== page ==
In my paleo diet, the answer is “no.”
Like most all guys who do any weight training, I used to do whey protein, because that was what you did if you were a dude who lifted weights. I even kept taking it after going paleo — it was the only real dairy product I consumed on a regular basis.
And then I had one of those self-analysis sessions where you look at your behaviors and see if they line up with your philosophy. Protein powder is heavily processed. I’m going to say no proteins naturally occur in a powdered form. Didn’t at all jive with my definition of “paleo.”
So I cut it out. My digestion improved amazingly; I had less nasty whey gas, and I had to eat little more protein to compensate. I felt no drop off in my musculature, only the ability to train harder because my digestion wasn’t being compromised.
Whey powder can be made from grain-fed cows, and be pasteurized, which means growth factors, amino acids, enzymes and other nutrients are nowhere near levels occurring in raw dairy. In short, many protein powders are just bad sources of protein at best.
The processing has also been linked to the creation of MSG, and there have been heavy metal tainting scares with certain products. At worst, there is an off chance protein powders can hurt your body.
So what if you get quality whey protein powder, made from grass-fed cows and minimally processed and pasteurized. Well for starters, it’s likely to cost you as much or more than a more complete whole protein source. So what’s the point of paying as much money for as good or inferior quality?
Which gets at one of my grounding nutritional philosophies and the reason I don’t supplement at all — why choose a synthesized source over a naturally occurring one?
Which leaves the only remaining argument for protein powder: post work out recovery. If you’re really into work out physiology nerdery, “Nutrient Timing” by John Ivy Ph.D and Robert Portman Ph.D is excellent — although with the caveat of being geared toward body builders. As such I don’t agree with some of the premises and conclusions, although the science itself seem complete and spot on.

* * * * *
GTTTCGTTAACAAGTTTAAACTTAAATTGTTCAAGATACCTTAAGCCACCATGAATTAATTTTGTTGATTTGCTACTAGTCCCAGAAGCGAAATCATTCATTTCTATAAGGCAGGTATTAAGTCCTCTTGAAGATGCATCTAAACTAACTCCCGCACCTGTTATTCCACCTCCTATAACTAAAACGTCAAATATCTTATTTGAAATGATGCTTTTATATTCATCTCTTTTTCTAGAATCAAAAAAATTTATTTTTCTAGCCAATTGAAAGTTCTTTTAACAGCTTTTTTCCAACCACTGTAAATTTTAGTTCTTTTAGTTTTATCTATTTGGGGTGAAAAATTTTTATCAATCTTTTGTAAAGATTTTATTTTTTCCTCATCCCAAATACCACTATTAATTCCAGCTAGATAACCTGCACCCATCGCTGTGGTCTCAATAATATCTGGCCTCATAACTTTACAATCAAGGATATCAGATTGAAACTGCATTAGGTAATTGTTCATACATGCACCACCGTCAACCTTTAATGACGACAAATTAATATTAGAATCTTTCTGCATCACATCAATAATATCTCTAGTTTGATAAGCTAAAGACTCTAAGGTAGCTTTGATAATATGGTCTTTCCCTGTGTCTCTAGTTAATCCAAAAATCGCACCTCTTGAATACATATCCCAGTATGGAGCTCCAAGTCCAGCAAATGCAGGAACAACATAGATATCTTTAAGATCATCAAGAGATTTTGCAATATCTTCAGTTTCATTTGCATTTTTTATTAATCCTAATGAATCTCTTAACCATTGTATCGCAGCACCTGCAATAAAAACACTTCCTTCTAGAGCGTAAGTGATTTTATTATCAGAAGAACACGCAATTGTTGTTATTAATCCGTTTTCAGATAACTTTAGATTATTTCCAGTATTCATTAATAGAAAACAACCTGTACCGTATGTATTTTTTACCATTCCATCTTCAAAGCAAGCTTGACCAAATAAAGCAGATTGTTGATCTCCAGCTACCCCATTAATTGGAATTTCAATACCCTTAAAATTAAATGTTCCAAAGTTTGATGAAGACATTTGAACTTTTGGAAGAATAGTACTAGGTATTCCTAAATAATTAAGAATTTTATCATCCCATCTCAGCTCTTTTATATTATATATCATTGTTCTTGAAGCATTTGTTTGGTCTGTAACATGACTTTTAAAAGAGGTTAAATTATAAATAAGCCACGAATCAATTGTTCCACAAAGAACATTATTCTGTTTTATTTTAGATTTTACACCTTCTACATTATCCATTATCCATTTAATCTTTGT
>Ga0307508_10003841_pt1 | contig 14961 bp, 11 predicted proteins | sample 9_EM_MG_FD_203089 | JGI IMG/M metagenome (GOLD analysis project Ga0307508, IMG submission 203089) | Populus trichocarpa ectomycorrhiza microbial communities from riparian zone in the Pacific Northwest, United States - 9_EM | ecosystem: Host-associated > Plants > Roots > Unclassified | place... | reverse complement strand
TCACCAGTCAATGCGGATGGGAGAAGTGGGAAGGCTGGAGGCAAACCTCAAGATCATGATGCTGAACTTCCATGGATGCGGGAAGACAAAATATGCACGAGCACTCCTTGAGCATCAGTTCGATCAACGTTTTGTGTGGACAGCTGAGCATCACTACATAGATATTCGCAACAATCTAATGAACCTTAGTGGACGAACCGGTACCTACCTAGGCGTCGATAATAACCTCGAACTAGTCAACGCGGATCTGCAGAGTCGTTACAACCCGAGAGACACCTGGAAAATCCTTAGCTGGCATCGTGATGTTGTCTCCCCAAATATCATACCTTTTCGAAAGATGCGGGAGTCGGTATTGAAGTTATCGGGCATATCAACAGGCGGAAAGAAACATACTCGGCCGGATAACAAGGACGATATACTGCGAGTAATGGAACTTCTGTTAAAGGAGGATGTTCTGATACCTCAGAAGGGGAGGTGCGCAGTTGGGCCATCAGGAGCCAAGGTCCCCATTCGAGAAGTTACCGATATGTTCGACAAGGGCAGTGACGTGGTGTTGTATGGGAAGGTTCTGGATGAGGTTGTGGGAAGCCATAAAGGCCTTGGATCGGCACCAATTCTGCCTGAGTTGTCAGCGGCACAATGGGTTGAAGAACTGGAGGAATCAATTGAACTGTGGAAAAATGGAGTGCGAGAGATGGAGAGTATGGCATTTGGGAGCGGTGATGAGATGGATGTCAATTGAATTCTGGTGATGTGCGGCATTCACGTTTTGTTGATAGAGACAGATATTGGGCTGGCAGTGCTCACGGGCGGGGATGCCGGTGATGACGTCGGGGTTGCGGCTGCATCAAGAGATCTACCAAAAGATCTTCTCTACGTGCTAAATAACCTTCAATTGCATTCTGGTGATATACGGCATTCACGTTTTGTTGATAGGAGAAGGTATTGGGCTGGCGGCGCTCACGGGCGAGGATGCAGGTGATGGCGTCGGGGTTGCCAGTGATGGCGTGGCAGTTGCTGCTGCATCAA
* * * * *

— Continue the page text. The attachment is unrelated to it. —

Protein synthesis is around three times higher when taking a protein-carb supplement directly after working out compared to three hours later. This is the scientific reason people go to protein shakes. But there are another 45+ hours your body recovers from a weight training workout, right?
This means we’re only talking about a little more than 6% of total recovery time. Makes the post-workout-efficiency argument much weaker, especially when you consider there are way better naturally occurring alternatives, like egg white and sweet potato shakes.
We also have to think about why we focus on this post-workout period. The answer here is again clear: increased muscle mass. Is taking advantage of that small percentage of recovery time to add more muscle really our goal?
There is a reason it is difficult and people use whatever supplements and nutrient timing they can to add excess muscle — it’s not our bodies’ natural state. With the exception of body builders, I feel people should either be training to compete in a sport, or looking to be lean, muscular and healthy. Too often the things we do to get bigger just aren’t healthy.
So my overall take is that protein powders are poorly digested, incomplete sources of protein with poor cost efficiency that have little net effect on post-work-out recovery and can easily be replaced by naturally occurring sources.
But that’s me. We do have some recipes using protein powder in moderation uploaded by friends on the site. And if you are really into protein powders and are indeed getting a quality protein powder and digesting it well, then go for it.
I will also say if you have been taking protein powder for a while, it may be worth it to go off of it for three weeks and see how your body reacts. Like me, you may find you’re better off without it.
So decide for yourself whether protein powder is “paleo” for you, but do so through honest analysis